THIS STORY HAS BEEN FORMATTED FOR EASY PRINTING
Red Sox notebook

Corey is in a confident place

Reliever settles on staying in Boston

Email|Print|Single Page| Text size + By Gordon Edes
Globe Staff / April 3, 2008

OAKLAND, Calif. - Call it a leap of faith, but reliever Bryan Corey has found a place in Boston for him and his family to stay this summer.

"I'm going to treat this like I'm on the team, I made the team, and I'm going to be here the whole year," said Corey, who gave the Red Sox four outs out of the bullpen on a day manager Terry Francona planned not to use Hideki Okajima and Jonathan Papelbon.

"It becomes unsettling for your family to be up in the air on a lot of different things," Corey added. "I think when you're settled off the field, that helps. If things need to change, we'll change as they go, but hopefully, they don't and I'll be here all year."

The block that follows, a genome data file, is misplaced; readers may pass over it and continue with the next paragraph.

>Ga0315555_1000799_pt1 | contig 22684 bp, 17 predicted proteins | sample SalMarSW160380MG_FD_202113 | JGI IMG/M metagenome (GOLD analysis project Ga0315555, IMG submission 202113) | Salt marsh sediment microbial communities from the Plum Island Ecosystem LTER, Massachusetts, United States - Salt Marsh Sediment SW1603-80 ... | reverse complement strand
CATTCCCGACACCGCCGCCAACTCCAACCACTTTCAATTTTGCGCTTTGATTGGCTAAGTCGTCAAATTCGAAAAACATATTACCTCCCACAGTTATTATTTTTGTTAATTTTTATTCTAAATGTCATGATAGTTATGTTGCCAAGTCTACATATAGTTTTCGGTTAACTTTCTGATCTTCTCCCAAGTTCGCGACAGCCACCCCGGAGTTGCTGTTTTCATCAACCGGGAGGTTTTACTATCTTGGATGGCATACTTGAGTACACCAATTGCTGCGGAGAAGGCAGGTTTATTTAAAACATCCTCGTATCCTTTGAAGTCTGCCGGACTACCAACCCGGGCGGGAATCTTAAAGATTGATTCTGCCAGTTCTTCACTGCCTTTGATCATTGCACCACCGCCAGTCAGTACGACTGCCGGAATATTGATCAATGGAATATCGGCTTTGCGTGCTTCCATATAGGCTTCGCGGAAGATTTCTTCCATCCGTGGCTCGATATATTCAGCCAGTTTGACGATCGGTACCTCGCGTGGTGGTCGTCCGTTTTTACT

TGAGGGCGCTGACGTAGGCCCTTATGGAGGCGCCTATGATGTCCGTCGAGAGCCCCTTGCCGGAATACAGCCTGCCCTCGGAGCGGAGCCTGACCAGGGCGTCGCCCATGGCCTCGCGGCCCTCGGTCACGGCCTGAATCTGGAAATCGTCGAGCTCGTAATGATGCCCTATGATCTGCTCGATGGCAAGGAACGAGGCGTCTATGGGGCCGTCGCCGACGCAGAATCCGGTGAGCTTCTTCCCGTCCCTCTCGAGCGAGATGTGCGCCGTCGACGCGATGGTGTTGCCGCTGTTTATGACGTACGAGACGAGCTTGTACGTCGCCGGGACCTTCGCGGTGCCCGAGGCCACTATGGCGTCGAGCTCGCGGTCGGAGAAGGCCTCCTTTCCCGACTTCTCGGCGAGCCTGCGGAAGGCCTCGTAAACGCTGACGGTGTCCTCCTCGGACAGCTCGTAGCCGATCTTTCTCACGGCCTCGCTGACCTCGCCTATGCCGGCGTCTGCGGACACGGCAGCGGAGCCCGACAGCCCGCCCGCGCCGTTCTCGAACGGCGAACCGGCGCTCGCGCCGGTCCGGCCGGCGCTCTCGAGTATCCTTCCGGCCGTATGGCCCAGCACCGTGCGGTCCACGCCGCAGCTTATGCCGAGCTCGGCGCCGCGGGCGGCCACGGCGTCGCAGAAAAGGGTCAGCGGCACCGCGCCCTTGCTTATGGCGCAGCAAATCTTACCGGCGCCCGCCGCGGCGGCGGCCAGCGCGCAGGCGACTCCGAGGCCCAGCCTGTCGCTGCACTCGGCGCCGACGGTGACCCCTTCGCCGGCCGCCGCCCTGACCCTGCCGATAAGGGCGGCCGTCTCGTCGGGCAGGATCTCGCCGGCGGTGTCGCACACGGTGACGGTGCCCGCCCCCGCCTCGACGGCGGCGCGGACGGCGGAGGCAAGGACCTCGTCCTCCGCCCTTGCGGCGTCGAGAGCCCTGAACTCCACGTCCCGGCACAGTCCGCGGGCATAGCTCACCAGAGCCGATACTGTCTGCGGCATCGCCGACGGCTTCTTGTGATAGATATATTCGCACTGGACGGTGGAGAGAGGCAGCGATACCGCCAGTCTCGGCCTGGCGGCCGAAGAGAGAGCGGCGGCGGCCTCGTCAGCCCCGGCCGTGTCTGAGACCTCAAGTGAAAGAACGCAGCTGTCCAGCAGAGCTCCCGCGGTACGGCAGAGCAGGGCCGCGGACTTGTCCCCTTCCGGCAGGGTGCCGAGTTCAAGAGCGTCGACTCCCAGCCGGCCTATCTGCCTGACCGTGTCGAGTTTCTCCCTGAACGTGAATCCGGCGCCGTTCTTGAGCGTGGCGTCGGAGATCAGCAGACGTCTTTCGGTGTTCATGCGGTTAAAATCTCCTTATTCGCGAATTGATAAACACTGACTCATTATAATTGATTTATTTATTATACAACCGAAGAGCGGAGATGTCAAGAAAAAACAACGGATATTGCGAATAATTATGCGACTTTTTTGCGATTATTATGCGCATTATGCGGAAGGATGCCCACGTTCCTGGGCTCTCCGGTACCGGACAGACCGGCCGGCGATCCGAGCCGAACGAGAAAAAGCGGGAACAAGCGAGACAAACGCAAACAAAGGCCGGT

With Josh Beckett on the disabled list until Sunday, when he is expected to be activated and pitch in Toronto against the Blue Jays, and Mike Timlin on the DL for at least another week, the Sox have three relievers competing for one spot: righthanders Corey and David Aardsma, and Javier Lopez, who has the advantage of giving Francona a second lefthander out of the pen.

Corey broke into the big leagues in 1998 with the Arizona Diamondbacks. A decade later, he has pitched in just 48 major league games, including three this season, the first time in his career he has broken camp with a big league team. More times than he wishes to recall, he has been one of the last players cut, which was his experience with the Sox last year.

A never-ending audition? "That's a very good way to put it," he said, "and I don't know if there will be any point in my career that will ever change, because of the way things have gone for me.